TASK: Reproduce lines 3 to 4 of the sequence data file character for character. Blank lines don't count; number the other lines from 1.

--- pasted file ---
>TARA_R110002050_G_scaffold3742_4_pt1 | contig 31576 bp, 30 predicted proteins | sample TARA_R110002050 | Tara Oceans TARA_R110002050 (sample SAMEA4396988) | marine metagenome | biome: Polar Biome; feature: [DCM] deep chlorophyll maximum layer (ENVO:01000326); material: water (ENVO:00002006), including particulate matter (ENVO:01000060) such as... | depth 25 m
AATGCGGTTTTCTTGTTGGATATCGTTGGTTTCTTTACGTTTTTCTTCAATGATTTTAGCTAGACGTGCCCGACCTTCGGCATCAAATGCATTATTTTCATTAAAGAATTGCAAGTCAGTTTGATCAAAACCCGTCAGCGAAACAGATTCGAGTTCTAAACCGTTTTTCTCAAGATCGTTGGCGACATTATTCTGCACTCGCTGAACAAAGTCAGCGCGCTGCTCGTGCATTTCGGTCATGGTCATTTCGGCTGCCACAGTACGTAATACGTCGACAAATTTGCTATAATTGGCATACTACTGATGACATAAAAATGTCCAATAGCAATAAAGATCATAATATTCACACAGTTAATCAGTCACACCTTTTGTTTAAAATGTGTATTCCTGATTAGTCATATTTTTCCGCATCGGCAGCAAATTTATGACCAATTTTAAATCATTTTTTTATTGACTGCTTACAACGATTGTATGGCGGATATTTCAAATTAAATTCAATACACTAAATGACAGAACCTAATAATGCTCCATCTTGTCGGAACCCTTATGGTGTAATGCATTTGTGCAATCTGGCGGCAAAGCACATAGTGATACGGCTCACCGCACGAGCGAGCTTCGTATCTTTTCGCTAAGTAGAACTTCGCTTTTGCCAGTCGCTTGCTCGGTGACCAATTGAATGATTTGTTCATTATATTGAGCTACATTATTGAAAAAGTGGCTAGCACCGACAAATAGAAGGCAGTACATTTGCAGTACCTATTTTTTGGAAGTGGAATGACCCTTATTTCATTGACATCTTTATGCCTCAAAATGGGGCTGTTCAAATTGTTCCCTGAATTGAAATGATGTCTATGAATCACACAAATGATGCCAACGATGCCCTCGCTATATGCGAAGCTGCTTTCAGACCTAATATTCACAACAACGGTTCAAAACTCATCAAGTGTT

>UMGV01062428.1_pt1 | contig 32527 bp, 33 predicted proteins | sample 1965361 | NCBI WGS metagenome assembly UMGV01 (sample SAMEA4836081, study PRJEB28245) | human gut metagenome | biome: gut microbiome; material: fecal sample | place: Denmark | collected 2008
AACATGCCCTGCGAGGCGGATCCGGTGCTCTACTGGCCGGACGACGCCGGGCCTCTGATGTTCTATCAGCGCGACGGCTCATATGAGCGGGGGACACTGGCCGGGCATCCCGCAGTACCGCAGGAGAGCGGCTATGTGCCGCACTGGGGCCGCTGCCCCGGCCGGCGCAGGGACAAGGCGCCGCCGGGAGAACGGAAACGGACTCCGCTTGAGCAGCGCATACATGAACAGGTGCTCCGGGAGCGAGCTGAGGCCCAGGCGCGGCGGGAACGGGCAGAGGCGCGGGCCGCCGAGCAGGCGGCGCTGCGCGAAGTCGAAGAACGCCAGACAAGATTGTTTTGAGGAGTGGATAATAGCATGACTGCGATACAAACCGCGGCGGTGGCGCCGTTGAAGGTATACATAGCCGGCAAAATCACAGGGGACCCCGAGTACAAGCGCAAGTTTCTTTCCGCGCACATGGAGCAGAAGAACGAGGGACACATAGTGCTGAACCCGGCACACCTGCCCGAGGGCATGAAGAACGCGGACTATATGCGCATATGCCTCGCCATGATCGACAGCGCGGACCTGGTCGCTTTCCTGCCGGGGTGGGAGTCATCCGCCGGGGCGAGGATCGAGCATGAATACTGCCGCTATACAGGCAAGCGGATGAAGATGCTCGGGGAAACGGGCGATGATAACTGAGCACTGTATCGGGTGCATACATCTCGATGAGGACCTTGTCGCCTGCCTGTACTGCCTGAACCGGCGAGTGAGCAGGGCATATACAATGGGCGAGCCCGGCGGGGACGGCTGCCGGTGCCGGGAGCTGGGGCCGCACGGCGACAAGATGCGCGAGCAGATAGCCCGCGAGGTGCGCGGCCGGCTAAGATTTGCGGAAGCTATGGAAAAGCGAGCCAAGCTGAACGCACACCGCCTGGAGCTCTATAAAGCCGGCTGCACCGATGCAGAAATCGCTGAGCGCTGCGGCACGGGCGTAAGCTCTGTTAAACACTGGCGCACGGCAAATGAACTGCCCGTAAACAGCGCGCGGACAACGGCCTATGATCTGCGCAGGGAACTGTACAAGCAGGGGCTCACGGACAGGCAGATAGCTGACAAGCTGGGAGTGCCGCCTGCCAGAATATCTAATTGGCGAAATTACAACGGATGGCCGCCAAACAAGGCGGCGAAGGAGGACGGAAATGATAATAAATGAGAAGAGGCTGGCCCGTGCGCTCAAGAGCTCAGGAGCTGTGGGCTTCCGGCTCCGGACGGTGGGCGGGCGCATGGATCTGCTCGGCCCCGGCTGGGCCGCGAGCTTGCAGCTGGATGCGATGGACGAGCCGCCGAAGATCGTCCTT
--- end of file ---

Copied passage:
>UMGV01062428.1_pt1 | contig 32527 bp, 33 predicted proteins | sample 1965361 | NCBI WGS metagenome assembly UMGV01 (sample SAMEA4836081, study PRJEB28245) | human gut metagenome | biome: gut microbiome; material: fecal sample | place: Denmark | collected 2008
AACATGCCCTGCGAGGCGGATCCGGTGCTCTACTGGCCGGACGACGCCGGGCCTCTGATGTTCTATCAGCGCGACGGCTCATATGAGCGGGGGACACTGGCCGGGCATCCCGCAGTACCGCAGGAGAGCGGCTATGTGCCGCACTGGGGCCGCTGCCCCGGCCGGCGCAGGGACAAGGCGCCGCCGGGAGAACGGAAACGGACTCCGCTTGAGCAGCGCATACATGAACAGGTGCTCCGGGAGCGAGCTGAGGCCCAGGCGCGGCGGGAACGGGCAGAGGCGCGGGCCGCCGAGCAGGCGGCGCTGCGCGAAGTCGAAGAACGCCAGACAAGATTGTTTTGAGGAGTGGATAATAGCATGACTGCGATACAAACCGCGGCGGTGGCGCCGTTGAAGGTATACATAGCCGGCAAAATCACAGGGGACCCCGAGTACAAGCGCAAGTTTCTTTCCGCGCACATGGAGCAGAAGAACGAGGGACACATAGTGCTGAACCCGGCACACCTGCCCGAGGGCATGAAGAACGCGGACTATATGCGCATATGCCTCGCCATGATCGACAGCGCGGACCTGGTCGCTTTCCTGCCGGGGTGGGAGTCATCCGCCGGGGCGAGGATCGAGCATGAATACTGCCGCTATACAGGCAAGCGGATGAAGATGCTCGGGGAAACGGGCGATGATAACTGAGCACTGTATCGGGTGCATACATCTCGATGAGGACCTTGTCGCCTGCCTGTACTGCCTGAACCGGCGAGTGAGCAGGGCATATACAATGGGCGAGCCCGGCGGGGACGGCTGCCGGTGCCGGGAGCTGGGGCCGCACGGCGACAAGATGCGCGAGCAGATAGCCCGCGAGGTGCGCGGCCGGCTAAGATTTGCGGAAGCTATGGAAAAGCGAGCCAAGCTGAACGCACACCGCCTGGAGCTCTATAAAGCCGGCTGCACCGATGCAGAAATCGCTGAGCGCTGCGGCACGGGCGTAAGCTCTGTTAAACACTGGCGCACGGCAAATGAACTGCCCGTAAACAGCGCGCGGACAACGGCCTATGATCTGCGCAGGGAACTGTACAAGCAGGGGCTCACGGACAGGCAGATAGCTGACAAGCTGGGAGTGCCGCCTGCCAGAATATCTAATTGGCGAAATTACAACGGATGGCCGCCAAACAAGGCGGCGAAGGAGGACGGAAATGATAATAAATGAGAAGAGGCTGGCCCGTGCGCTCAAGAGCTCAGGAGCTGTGGGCTTCCGGCTCCGGACGGTGGGCGGGCGCATGGATCTGCTCGGCCCCGGCTGGGCCGCGAGCTTGCAGCTGGATGCGATGGACGAGCCGCCGAAGATCGTCCTT